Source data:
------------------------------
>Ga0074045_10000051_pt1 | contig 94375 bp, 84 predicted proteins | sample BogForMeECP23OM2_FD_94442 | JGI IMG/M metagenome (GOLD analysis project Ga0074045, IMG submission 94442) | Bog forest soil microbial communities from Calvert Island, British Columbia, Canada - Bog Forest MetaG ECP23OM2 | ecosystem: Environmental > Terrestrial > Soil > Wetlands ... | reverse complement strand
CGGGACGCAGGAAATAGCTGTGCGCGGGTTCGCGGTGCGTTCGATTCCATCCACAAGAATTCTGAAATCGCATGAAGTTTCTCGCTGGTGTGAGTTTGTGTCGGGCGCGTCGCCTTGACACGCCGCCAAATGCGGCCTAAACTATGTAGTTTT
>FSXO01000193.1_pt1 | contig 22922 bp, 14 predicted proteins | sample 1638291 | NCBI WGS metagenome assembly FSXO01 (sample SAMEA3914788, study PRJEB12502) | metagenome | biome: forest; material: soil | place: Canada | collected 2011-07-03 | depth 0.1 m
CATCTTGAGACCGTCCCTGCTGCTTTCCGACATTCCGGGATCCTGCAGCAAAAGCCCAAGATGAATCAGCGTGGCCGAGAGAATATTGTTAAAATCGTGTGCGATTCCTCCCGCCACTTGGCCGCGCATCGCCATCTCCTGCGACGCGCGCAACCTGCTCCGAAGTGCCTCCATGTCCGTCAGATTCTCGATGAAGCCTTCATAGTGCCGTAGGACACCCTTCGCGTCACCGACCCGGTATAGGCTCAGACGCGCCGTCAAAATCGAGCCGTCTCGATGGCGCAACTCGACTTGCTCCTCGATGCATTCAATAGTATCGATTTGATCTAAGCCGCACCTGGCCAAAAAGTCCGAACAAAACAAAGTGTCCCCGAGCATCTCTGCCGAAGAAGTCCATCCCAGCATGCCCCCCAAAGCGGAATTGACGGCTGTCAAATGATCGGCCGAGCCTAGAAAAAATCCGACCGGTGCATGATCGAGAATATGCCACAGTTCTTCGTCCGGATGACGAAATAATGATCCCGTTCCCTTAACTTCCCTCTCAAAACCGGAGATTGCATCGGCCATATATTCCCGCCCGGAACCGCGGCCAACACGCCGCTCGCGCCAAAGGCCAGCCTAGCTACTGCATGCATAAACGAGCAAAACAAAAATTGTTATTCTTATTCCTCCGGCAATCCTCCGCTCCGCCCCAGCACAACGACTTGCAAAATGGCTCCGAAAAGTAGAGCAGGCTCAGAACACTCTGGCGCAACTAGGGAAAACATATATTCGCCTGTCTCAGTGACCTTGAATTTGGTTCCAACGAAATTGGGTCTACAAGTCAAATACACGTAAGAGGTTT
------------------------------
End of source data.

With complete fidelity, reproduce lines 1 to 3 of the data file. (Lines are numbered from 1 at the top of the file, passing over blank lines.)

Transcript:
>Ga0074045_10000051_pt1 | contig 94375 bp, 84 predicted proteins | sample BogForMeECP23OM2_FD_94442 | JGI IMG/M metagenome (GOLD analysis project Ga0074045, IMG submission 94442) | Bog forest soil microbial communities from Calvert Island, British Columbia, Canada - Bog Forest MetaG ECP23OM2 | ecosystem: Environmental > Terrestrial > Soil > Wetlands ... | reverse complement strand
CGGGACGCAGGAAATAGCTGTGCGCGGGTTCGCGGTGCGTTCGATTCCATCCACAAGAATTCTGAAATCGCATGAAGTTTCTCGCTGGTGTGAGTTTGTGTCGGGCGCGTCGCCTTGACACGCCGCCAAATGCGGCCTAAACTATGTAGTTTT
>FSXO01000193.1_pt1 | contig 22922 bp, 14 predicted proteins | sample 1638291 | NCBI WGS metagenome assembly FSXO01 (sample SAMEA3914788, study PRJEB12502) | metagenome | biome: forest; material: soil | place: Canada | collected 2011-07-03 | depth 0.1 m